Now, when the subject is duly considered, it appears, that the priests and the prophets alone spoke both to the princes and to the whole people, that Jeremiah was guilty of death, (165) because he had prophesied against the city. We have said that they relied on those promises, which they absurdly applied for the purpose of confirming their own impiety, even that God had chosen that city that he might be there worshipped. It was a false principle, and whence proceeded their error? not from mere ignorance, but rather from presumption, for hypocrites are never deceived, except when they determine not to obey God, and as far as they can to reject his judgments. When, therefore, they are carried away by a perverse and wicked impulse, they ever find out some plausible pretext; but it is nothing but a disguise, as we clearly see from this narrative. It follows, —


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Bibliography
Calvin, John. "Commentary on Jeremiah 26:11". "Calvin's Commentary on the Bible". http://odl.studylight.org/commentaries/cal/jeremiah-26.html. 1840-57.

Scofield's Reference Notes

this man

(See Scofield "Jeremiah 38:4").


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These files are considered public domain and are a derivative of an electronic edition that is available in the Online Bible Software Library.

Bibliography
Scofield, C. I. "Scofield Reference Notes on Jeremiah 26:11". "Scofield Reference Notes (1917 Edition)". http://odl.studylight.org/commentaries/srn/jeremiah-26.html. 1917.

James Nisbet's Church Pulpit Commentary

‘IN PERILS BY MY COUNTRYMEN’

‘This man is worthy to die.… This man is not worthy to die.’

Jeremiah 26:11; Jeremiah 26:16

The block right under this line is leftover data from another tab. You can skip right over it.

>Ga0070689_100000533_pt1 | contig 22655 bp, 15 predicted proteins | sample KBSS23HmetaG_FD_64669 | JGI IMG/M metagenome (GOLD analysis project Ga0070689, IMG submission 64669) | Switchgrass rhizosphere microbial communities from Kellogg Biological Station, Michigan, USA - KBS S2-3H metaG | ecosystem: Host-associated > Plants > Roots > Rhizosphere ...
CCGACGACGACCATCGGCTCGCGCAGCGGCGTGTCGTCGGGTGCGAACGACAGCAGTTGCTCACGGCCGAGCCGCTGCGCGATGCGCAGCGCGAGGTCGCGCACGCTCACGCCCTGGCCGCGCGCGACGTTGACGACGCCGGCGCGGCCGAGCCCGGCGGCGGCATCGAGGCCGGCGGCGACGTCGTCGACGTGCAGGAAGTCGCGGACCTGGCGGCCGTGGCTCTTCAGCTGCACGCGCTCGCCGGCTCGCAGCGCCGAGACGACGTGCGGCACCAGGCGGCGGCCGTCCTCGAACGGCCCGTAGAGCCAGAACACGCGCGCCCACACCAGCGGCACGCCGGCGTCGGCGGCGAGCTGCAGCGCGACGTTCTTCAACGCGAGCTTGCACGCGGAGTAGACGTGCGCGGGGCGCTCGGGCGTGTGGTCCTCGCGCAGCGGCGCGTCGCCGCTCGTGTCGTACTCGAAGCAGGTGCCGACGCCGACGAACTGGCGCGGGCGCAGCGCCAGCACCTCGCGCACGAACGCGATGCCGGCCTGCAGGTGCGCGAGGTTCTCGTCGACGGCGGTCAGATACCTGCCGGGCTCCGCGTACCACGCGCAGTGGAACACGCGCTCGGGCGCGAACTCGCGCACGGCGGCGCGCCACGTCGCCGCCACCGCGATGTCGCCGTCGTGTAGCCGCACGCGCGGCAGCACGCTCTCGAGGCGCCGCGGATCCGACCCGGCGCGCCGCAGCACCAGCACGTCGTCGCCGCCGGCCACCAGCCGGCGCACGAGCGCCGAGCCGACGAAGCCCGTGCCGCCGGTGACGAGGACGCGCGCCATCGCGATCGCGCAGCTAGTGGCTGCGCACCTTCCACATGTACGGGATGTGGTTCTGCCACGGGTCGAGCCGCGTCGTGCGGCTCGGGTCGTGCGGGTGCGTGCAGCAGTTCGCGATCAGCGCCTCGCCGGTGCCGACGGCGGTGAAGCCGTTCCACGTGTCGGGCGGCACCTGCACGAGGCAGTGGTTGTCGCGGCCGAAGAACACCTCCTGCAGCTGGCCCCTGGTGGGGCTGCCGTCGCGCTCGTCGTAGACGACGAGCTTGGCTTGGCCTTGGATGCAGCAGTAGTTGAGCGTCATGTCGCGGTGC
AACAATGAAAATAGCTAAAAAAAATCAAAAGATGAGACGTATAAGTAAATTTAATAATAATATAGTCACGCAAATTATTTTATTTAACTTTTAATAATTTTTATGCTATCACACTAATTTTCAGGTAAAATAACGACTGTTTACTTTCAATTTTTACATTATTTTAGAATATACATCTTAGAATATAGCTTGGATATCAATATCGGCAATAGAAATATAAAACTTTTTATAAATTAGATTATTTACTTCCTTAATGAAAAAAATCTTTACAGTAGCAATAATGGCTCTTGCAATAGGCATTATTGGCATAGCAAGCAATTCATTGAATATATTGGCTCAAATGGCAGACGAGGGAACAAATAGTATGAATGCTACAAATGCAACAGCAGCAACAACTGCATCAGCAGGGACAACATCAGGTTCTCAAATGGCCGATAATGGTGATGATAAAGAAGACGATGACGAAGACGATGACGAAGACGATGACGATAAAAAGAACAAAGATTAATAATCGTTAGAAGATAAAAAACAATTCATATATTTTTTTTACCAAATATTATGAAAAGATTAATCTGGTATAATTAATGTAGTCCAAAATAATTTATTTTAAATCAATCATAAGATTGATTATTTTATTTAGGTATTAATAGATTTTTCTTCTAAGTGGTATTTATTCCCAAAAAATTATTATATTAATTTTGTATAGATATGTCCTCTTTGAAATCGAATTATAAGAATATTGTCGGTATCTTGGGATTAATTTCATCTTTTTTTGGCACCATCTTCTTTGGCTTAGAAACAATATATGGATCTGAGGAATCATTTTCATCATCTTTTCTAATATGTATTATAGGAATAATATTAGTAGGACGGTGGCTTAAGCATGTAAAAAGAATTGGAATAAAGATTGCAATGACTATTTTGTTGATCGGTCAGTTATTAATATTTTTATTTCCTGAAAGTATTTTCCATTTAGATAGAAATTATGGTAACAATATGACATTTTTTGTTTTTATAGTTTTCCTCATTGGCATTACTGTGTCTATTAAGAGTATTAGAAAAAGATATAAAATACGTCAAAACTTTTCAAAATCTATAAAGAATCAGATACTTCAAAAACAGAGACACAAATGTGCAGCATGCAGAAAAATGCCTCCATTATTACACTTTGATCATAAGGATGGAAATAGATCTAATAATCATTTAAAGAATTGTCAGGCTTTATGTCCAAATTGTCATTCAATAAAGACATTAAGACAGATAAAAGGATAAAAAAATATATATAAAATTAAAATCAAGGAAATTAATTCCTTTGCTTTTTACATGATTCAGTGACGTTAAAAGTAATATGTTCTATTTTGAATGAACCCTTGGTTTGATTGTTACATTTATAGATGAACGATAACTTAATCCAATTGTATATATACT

I. Jeremiah was never so near martyrdom as at the time described in this chapter.—The old hatred of the priest and the false prophet arose against him, and communicated itself to the people. In miniature it was a similar incident to the closing scene of our Saviour’s life. The accusation against our Lord, as against Jeremiah, was that He had anticipated the destruction of the Temple. If any man dare to speak his mind to-day, if it conflicts with the prevailing sentiment, how certainly will he have to pay the price of hatred! Is it for this reason that the Christian Church refrains at the present juncture from insisting on our Lord’s command to love our enemies, and do good to those who are in arms against us?

II. The princes interfered, and their appeal to the people seems to have turned the fickle populace to be as antagonistic to the false priests as they had previously been to the prophet.—Notice specially Jeremiah 26:16. How fickle is the voice of the people. ‘Hosanna,’ to-day; to-morrow, ‘Crucify.’ Let us dare to do right in the sight of God, following out the impulse of His Spirit, and ceasing from man whose breath is in his nostrils.

Illustration